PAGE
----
Jamie Arnold – FSU Commit That Defied All Odds
Author: Joey Johnston – The progress of Baseball University left-handed pitcher Jamie Arnold mirrors the speed of his fastball. It’s rapid. It’s surprising. It’s overpowering.
Arnold, a Class of 2022 prospect, committed to Florida State University as his sophomore year began at Jesuit High School. Last summer, he was topping out at 87 mph, causing a flurry of interest and establishing Arnold as one of the state’s top up-and-coming young pitchers.
Arnold said the early commitment has been “a relief’’ because it has alleviated the pressure of recruiting.
On the other hand, he’s downplaying his quick rise.
“Honestly, I try to forget it happened, so I don’t slack off,’’ said Arnold, 15. “I continue to work just as hard, like I haven’t (committed to a college). I just try to be a regular high-schooler. There’s plenty out there for me to accomplish, plenty I still need to work on.’’
At Jesuit, that shouldn’t be a problem.
The Tigers are defending state champions with the bulk of their pitching staff returning. Last season, Arnold was on the freshman team and he probably will begin on the junior varsity, although varsity action is expected as well.
“We all support each other,’’ said Arnold, a 6-foot-1, 162-pounder. “There’s a tremendous amount of talent in our program. There’s always someone better than you.’’
But there are few players who have come as far — as fast — as Arnold.
While primarily playing for the Tampa Tribe travel-ball organization beginning at age 8, Arnold was mostly a center fielder. He had a strong arm, but his control was shaky, so the mound never seemed like a destination.
At age 14, Arnold suffered a big setback during the summer before his freshmen year at Jesuit. He fractured his back while playing basketball and had five months of inactivity. When Arnold returned, he began pitching more frequently. His arm was fresh and lively. And the upward progression began.
“It was definitely a different scenario than I’ve seen with almost any other pitcher,’’ said Addison Maruszak, BU’s director of operations. “In the beginning, I remember him sitting at 76 (mph), topping out at 78. The arm was clean. The action was there, but the strength wasn’t yet.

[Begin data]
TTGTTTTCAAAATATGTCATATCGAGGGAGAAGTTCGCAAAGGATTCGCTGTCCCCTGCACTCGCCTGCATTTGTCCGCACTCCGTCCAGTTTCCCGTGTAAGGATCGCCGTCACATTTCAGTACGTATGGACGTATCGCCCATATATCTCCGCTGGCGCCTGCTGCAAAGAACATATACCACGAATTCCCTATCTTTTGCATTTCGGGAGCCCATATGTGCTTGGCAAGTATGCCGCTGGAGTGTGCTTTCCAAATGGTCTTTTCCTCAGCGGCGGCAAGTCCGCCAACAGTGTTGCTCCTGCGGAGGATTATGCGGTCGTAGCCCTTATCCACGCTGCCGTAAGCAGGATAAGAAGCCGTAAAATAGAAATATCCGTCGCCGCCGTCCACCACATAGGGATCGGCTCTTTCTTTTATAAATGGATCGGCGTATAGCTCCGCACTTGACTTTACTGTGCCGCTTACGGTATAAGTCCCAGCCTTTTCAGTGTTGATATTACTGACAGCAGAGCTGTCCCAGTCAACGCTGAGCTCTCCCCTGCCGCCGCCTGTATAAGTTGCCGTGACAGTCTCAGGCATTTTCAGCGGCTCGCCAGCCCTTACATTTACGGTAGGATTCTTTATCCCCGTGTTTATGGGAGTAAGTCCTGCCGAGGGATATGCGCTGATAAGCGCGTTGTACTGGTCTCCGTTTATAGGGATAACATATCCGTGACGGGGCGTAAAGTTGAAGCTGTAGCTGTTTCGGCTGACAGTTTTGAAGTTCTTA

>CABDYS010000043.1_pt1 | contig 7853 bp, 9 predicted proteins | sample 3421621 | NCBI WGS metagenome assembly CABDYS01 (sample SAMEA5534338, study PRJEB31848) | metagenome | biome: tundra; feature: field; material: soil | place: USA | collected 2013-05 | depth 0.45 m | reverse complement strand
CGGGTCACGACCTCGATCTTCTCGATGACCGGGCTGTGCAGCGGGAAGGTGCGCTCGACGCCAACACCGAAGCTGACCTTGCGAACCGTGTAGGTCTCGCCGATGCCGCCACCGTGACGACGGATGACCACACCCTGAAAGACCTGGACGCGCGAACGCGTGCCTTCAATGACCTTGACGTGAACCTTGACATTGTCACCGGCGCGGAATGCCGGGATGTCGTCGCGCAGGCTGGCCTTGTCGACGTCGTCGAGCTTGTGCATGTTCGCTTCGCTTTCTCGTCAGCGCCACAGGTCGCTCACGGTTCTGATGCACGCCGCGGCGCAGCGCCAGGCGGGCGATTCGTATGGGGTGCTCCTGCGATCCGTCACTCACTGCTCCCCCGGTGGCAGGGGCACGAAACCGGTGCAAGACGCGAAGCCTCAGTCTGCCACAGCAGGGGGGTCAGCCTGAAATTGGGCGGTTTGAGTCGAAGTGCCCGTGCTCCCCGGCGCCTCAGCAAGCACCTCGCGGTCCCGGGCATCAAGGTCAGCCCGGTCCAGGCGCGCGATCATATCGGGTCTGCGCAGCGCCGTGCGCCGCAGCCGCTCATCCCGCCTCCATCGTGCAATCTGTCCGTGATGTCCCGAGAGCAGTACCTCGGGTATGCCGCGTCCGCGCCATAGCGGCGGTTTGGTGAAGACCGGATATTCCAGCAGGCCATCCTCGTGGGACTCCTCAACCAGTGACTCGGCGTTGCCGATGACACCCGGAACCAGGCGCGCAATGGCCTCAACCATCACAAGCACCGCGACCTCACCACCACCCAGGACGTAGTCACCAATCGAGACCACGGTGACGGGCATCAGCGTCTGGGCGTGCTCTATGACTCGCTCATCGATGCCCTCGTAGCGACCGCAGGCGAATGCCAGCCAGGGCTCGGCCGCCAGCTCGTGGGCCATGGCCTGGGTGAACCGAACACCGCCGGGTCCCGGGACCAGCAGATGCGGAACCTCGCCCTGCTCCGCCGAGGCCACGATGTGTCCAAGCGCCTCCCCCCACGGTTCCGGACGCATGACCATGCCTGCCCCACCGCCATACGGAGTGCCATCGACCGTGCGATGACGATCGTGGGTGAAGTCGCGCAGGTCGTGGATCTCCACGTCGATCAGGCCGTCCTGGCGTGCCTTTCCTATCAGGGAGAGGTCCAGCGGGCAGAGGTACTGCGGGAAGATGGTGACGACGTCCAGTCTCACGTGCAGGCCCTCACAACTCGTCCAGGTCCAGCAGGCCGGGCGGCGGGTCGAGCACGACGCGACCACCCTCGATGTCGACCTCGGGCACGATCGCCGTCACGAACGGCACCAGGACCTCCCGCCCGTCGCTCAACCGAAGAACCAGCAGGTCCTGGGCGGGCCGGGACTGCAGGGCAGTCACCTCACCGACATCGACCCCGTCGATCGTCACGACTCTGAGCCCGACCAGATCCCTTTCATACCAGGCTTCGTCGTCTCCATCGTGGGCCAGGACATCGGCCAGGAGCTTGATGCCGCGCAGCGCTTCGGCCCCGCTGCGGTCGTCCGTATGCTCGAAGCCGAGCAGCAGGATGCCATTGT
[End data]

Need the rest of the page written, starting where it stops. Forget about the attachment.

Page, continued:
“He did some mechanical adjustments with Anthony Telford, pitching coordinator of the Baseball University program, then he started to climb velo mountain. It went super well. I remember talking to his dad and telling him that if Jamie could hit 85 by the summer, he would get some offers.’’
By mid-to-late-summer, Arnold was topping out at 87.
Arnold’s father, Jim, said his son has benefitted from the overall lack of pitching activity. The best days are ahead.
“Jamie always had a good arm from the outfield,’’ Arnold’s father said. “But he never had the mileage on his arm like the typical Florida pitcher. So he didn’t have to work through the normal wear and tear.’’
The interest in Arnold peaked last summer during a showcase in Gainesville. He faced five batters, striking out four, while hitting 85 mph. He was soon talking to the likes of FSU, Florida, Miami, Vanderbilt and Duke.
“All the top schools in the Southeast were involved, just like that,’’ Arnold’s father said.
“It was kind of crazy, very surprising, and I wasn’t sure if I wanted to commit right away,’’ Arnold said. “But then it became pretty clear in my mind what I wanted to do.’’
It was FSU.
There was another school heavily in the picture. That school wanted to see Arnold pitch in one more tournament game. FSU coaches happened to be there, too.
Arnold pitched four perfect innings, but his velocity dipped to 82 mph.
“When Jamie spoke to that other school, they were asking about his lower velocity, like it was a negative,’’ Arnold’s father said.
“Then he had the same conversation with FSU coaches. They asked, ‘How do you think you did?’ Jamie said, ‘Well, my velocity was down. Jimmy Bellinger, the FSU pitching coach, told Jamie, ‘I don’t care about that. You pitched a perfect game. That shows me than even when you’re at about 75 percent, you’re still throwing strikes, still getting people out and you know how to pitch.’ So the FSU coaches just build a very nice rapport.’’
Or as Arnold put it: “They talked with me more like friends than coaches. We hit it off and I felt very comfortable with everything about FSU. I always liked the school anyway. So I decided to commit.’’
Arnold said he will love the opportunity to compete for the Seminoles.
But that’s down the line. Meantime, he can’t wait to play for Jesuit and enjoy another productive summer with BU.
“I like the philosophy of BU, how it’s more about development than winning games or getting seen,’’ Arnold said. “If you do your best and follow the plan, things will work out fine for you. People see the games, but development is about what you’re doing behind the scenes and what you’re doing to improve.”
“I feel like I’ve come a long way. But I think there’s a long way for me to go, too. Day by day, I’m trying to become the best pitcher I can be.’’
Jesuit coach Miguel Menendez echoed that sentiment.
“I think Jamie’s development has skyrocketed, but I’d be lying if I told I thought the velocity would come as quick as it has,’’ Menendez said. “I saw him at the beginning of the summer, then at the end of the summer and I was like, ‘Holy Cow! I can’t believe it’s the same guy.’ He throws it nice and easy. He’s a great athlete, a great body type, so I think there’s more to come.
“I think working with BU has been huge for him. There are a lot of quality travel programs and individual coaches, but BU separates itself with an attention to detail and the work on development, not so much a focus on winning. Fact is, when you develop properly, winning takes care of itself. I don’t ever push our guys anywhere, but if they ask me, BU is absolutely one of the first places I’ll mention. Their program has really helped a lot of kids.’’
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